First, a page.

Then we are treated to this:

Some day, there will be a young Irish woman wandering the streets of Copenhagen. She will have been raised by her lesbian mother and her partner, both of whom she loves dearly, and who are great mothers.
But she also has a deep longing to know the other half of herself, her father, and simple things like whether she got her love for music or the shape of her hands from him. All she knows is her father was a Danish sperm donor. She has no idea how many half-siblings she has. She is in contact online with other sperm donor children, some of whom have 150 half-siblings.
Her father’s address, given when he sold his sperm, is long out of date. So she wanders, looking at Danish faces, wondering, is that man my sperm donor father? Could that be a half-sibling?

And then… she cuts to the chase.

It would have happened anyway, regardless of the amendment. But she also has to deal with the crushing fact that in 2015, her fellow Irish citizens voted for it and affirmed this arrangement that deprived her of half her identity. They voted that it was natural, primary and fundamental, and enshrined it into the Constitution.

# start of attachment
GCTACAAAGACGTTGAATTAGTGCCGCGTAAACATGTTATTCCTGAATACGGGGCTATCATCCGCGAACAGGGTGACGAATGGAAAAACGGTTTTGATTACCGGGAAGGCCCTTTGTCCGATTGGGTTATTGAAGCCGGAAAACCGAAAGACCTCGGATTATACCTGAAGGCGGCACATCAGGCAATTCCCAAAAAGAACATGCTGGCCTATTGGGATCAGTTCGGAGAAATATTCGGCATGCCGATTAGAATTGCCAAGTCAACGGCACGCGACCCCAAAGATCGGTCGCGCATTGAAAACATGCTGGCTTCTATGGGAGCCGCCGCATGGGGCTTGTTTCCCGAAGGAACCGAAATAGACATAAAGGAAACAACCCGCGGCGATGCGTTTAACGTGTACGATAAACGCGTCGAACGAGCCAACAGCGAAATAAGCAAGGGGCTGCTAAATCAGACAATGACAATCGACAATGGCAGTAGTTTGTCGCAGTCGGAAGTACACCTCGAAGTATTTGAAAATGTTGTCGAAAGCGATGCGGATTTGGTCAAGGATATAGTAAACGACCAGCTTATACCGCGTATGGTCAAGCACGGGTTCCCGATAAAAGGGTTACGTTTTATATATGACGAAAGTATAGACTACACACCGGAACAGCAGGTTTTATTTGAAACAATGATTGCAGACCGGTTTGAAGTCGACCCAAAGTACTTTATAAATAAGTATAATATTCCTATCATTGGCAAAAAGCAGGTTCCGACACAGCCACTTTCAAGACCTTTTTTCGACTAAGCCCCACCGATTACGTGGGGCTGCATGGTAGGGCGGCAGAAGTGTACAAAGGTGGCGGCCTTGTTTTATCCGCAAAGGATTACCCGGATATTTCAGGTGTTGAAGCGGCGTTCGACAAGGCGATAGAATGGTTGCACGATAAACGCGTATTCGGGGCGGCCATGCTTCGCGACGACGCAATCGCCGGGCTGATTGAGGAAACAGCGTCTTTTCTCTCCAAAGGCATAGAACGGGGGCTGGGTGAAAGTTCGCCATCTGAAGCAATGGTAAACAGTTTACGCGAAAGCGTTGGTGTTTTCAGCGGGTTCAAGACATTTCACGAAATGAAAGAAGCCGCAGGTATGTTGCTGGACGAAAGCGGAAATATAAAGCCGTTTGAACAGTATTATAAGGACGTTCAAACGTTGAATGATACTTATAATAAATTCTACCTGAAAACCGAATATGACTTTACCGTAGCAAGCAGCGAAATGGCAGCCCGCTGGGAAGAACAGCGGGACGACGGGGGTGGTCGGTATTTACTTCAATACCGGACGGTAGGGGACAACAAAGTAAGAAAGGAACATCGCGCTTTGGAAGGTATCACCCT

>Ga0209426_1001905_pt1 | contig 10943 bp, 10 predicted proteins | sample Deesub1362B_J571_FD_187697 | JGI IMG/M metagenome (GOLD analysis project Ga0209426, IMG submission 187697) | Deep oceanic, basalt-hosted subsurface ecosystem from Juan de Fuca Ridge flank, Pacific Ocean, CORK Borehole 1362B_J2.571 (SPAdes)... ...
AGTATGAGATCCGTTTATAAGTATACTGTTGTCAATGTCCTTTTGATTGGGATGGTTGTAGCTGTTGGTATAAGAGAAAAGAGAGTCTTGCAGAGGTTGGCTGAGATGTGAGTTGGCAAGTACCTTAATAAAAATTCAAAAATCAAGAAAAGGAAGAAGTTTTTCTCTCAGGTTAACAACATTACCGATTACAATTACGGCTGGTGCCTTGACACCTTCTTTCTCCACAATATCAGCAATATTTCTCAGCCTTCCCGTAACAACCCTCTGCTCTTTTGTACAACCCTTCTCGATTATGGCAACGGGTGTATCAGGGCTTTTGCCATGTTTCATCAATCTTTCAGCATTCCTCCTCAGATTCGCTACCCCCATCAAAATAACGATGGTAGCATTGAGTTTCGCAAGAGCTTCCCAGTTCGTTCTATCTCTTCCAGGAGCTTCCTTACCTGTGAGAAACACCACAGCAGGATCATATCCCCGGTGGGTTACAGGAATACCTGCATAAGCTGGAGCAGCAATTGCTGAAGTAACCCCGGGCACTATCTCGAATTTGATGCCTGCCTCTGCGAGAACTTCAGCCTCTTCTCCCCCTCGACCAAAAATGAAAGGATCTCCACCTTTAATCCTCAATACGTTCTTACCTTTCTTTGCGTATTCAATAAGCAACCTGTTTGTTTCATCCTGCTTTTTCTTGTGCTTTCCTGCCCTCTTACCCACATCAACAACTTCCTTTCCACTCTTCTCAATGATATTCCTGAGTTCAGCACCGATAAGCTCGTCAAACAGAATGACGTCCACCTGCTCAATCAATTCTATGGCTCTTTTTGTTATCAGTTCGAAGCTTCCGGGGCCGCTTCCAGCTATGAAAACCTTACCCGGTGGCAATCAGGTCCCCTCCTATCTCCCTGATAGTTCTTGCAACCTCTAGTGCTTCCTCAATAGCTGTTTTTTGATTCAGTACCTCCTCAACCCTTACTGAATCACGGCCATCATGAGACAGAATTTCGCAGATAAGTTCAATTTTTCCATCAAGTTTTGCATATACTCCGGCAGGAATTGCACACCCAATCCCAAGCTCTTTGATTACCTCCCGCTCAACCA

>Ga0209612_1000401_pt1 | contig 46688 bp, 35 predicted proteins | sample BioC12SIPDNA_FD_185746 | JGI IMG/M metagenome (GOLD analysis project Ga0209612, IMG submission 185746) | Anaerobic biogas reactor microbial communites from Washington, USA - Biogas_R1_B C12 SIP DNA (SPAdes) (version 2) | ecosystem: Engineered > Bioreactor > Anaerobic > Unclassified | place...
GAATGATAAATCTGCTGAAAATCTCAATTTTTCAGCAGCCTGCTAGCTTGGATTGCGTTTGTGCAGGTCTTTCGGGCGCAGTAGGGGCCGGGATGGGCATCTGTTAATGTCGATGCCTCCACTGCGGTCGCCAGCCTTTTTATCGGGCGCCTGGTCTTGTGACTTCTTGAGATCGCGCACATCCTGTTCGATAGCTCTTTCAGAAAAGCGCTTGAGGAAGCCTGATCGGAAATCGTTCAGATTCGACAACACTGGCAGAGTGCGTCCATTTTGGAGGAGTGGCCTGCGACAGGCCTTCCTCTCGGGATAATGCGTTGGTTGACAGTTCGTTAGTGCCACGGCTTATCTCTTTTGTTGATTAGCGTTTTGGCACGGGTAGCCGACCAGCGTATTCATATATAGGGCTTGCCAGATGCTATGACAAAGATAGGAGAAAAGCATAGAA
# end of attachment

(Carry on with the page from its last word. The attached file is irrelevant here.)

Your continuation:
I think the above paragraph is both offensive and deeply misleading. She knows this ‘would have happened anyway’. She knows that whether a same-sex couple or not a same-sex couple go down the route of donor egg or sperm is entirely immaterial in relation to same sex marriage. And yet somehow she cannot resist making this about same sex marriage. I think that tells us quite a lot.

We are also told that somehow some great injustice has occurred because:

We do not have to admire a political system that ignored 734,300 voters, aside from six brave TDs and Senators who dared to be different.